ANE Orange Logo - Final.png

Bert Yarborough: 
Heavenly Bodies and Other Attractions

Art New England, Apr/May 2008 


McGowan Fine Art
Concord, New Hampshire
March 18, 2008 - April 26, 2008

By Craig Stockwell

Bert Yarborough spends his summers in Provincetown and likes to go to Herring Cove Beach and set himself up for a day of drawing and painting. I can easily imagine him creating a pocket of sensual disorder as paper and sand and paint and sweat and saltwater all commingle. This immersion without direction is important to Yarborough’s process; within this immersion is a receptivity to image and experience that is integral to his art. It was during these excursions that Yarborough began observing and painting the small sea birds that run along the shore. There was, in their pecking, something that resonated with mortality. In the beach heat Yarborough got to thinking of himself as, “a piece of meat waiting to happen.” From this viewing developed an image of a bird pecking at a sideways-fallen head, gory and raw…yet, stylized to the extent that we understand it to be metaphor. Another image that has emerged from these beach trips is the blazing full sun, our heavenly body. And the consideration of the sun has given rise to an equal consideration of our other dominant heavenly body, the moon.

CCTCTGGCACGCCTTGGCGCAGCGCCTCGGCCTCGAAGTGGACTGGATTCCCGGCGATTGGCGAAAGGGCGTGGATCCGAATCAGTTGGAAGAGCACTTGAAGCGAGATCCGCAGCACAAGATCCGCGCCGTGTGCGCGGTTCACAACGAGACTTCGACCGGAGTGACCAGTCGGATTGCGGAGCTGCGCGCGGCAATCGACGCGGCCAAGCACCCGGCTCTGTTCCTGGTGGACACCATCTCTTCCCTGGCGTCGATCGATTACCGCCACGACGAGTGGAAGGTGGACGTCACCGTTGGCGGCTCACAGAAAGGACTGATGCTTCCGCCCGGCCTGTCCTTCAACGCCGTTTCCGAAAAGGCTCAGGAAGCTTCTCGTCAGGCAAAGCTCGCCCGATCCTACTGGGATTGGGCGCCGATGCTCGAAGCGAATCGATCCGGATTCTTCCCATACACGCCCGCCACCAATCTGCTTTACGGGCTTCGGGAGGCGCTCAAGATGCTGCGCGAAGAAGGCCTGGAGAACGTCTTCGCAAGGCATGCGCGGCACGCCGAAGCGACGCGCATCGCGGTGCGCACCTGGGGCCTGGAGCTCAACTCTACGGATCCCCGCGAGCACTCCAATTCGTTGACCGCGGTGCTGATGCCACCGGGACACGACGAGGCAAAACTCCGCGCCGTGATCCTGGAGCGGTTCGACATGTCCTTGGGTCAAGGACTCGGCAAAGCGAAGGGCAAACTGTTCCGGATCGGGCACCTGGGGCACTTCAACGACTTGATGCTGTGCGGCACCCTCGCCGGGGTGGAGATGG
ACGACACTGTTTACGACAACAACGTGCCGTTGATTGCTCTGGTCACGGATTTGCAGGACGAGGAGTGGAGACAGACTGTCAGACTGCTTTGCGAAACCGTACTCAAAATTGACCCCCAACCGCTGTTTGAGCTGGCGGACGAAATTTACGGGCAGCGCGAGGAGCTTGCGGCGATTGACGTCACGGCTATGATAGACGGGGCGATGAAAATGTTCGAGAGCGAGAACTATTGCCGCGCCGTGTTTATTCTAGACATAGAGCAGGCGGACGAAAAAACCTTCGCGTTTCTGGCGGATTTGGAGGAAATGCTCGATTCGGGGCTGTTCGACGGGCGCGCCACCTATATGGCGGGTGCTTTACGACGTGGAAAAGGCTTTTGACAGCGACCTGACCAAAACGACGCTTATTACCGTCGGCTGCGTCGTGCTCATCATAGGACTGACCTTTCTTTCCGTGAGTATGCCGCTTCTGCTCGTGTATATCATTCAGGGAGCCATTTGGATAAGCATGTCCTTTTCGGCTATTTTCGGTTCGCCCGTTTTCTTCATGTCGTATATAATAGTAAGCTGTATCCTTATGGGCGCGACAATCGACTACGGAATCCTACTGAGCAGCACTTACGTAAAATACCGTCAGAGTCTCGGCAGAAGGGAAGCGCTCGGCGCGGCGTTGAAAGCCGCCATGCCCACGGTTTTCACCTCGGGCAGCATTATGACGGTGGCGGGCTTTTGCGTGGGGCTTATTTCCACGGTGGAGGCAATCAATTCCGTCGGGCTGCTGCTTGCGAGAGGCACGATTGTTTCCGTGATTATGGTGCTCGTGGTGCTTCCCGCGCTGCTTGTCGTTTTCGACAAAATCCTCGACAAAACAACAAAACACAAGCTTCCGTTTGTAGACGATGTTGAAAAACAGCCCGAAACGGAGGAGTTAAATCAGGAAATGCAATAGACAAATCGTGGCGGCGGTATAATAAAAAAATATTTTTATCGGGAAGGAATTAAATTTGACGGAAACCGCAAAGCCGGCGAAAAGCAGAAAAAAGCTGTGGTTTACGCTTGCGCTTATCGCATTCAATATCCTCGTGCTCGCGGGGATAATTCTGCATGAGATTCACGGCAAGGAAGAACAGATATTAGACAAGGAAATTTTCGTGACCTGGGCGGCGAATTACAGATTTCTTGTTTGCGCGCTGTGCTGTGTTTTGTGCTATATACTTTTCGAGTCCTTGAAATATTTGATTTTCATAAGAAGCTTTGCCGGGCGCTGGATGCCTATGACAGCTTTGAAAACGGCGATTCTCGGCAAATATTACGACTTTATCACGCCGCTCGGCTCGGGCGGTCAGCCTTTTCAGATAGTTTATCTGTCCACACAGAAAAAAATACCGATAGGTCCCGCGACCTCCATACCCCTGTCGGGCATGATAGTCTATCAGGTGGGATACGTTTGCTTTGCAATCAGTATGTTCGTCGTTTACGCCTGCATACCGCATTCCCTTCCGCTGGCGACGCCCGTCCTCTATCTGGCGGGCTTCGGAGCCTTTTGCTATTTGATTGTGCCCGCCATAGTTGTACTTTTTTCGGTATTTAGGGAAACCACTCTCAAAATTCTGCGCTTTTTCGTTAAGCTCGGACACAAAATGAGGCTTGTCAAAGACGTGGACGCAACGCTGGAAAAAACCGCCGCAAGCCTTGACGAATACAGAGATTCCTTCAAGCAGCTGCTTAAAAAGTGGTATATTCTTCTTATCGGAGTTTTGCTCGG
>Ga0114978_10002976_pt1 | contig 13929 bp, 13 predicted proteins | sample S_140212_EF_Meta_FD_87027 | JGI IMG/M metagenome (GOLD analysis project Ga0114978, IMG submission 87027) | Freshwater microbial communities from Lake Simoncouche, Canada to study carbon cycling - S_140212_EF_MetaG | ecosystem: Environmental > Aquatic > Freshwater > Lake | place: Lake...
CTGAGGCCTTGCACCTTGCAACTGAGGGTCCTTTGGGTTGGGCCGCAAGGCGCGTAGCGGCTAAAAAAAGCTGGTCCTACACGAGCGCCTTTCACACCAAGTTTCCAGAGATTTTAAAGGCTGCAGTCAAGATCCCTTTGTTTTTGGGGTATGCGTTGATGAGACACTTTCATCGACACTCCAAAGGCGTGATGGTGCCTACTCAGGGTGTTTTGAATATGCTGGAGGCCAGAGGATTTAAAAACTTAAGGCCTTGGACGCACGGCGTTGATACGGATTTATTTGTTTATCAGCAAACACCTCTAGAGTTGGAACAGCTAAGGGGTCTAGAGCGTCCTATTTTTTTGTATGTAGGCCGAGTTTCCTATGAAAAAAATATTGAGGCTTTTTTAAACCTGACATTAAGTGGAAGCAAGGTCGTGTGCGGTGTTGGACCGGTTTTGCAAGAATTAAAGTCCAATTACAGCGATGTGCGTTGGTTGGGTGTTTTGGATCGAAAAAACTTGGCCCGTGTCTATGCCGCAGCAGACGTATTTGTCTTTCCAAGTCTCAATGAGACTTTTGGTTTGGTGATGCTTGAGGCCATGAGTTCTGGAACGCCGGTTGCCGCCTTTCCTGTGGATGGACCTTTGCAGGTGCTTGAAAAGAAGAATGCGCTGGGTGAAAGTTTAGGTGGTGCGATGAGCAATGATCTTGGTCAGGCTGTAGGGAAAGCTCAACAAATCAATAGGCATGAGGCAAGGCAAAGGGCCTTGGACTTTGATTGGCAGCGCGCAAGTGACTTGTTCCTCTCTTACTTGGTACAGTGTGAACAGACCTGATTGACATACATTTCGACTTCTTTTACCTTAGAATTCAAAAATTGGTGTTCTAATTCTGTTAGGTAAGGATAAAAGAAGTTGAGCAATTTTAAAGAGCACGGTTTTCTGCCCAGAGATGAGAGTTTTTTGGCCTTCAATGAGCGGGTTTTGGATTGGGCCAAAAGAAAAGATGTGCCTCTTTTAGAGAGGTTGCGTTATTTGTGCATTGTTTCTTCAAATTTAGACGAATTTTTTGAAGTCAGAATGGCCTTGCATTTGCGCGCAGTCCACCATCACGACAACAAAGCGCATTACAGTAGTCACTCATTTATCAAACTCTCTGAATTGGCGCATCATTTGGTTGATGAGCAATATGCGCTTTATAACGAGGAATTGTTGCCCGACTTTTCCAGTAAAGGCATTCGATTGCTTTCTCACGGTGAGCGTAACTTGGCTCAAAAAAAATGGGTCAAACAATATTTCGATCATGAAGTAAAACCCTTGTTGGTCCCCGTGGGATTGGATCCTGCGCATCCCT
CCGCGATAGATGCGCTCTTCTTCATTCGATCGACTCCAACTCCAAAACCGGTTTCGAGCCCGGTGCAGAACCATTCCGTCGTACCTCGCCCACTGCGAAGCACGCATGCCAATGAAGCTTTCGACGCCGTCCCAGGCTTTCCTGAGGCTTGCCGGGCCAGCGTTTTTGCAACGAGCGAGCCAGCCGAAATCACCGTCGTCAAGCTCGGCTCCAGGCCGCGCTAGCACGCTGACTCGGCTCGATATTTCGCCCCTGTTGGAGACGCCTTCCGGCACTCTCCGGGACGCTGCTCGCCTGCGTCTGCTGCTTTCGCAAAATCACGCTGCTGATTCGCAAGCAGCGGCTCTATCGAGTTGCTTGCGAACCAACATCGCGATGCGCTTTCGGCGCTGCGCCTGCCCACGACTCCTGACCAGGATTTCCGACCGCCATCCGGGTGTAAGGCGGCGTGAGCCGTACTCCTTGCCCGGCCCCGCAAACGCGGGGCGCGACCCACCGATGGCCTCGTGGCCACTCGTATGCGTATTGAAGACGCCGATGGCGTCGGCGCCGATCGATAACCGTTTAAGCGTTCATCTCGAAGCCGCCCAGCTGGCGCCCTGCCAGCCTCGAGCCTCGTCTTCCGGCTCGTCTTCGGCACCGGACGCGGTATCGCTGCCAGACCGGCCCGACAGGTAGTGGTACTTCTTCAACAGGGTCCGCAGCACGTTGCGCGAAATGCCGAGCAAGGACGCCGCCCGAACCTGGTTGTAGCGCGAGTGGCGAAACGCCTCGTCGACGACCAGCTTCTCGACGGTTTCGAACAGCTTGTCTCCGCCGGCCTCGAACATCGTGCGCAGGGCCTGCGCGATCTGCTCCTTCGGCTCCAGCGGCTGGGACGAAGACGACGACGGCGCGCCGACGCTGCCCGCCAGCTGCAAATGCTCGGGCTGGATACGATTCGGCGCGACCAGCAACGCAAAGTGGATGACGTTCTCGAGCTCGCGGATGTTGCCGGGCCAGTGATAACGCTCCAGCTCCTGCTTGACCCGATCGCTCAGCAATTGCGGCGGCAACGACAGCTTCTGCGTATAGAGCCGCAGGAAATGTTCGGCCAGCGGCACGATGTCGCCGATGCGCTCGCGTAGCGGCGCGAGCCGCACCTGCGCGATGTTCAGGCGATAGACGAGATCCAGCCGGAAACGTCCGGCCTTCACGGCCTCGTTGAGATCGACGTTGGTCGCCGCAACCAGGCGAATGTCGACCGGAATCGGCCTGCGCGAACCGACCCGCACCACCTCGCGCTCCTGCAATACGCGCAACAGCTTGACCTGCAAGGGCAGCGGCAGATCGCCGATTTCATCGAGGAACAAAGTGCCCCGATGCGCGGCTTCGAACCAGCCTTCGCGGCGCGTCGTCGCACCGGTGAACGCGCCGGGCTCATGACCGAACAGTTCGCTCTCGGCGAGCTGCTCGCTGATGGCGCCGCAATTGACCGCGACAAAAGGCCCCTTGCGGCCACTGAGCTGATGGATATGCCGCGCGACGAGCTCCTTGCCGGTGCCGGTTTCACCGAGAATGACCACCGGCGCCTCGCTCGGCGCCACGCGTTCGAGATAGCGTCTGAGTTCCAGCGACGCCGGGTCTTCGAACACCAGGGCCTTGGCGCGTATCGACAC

Sun, moon, death, pecking: it all adds up to looking death in the face. The large acrylic and oil painting that dominates this exhibit is a diptych. On the right panel are the two large heavenly bodies (sun, moon) in stark absoluteness. These are minimal images painted maximally (texture, overloaded color). On the left panel is a constituted portrait/head. The painting begins with multiple gestural layers covering the entire canvas. The final steps define the edges of the head with solid-color background painting and (with a few moves to define features) the head emerges. The result is a portrait that considers the immateriality of body, hence suggests one more heavenly body. This is the celestial body rather than the body constituted of flesh and earth. The work in this exhibit is a coherent and sensual consideration of one’s ephemerality. This work grows out of a developed process that has carefully prepared for spontaneity, intuition and immersion.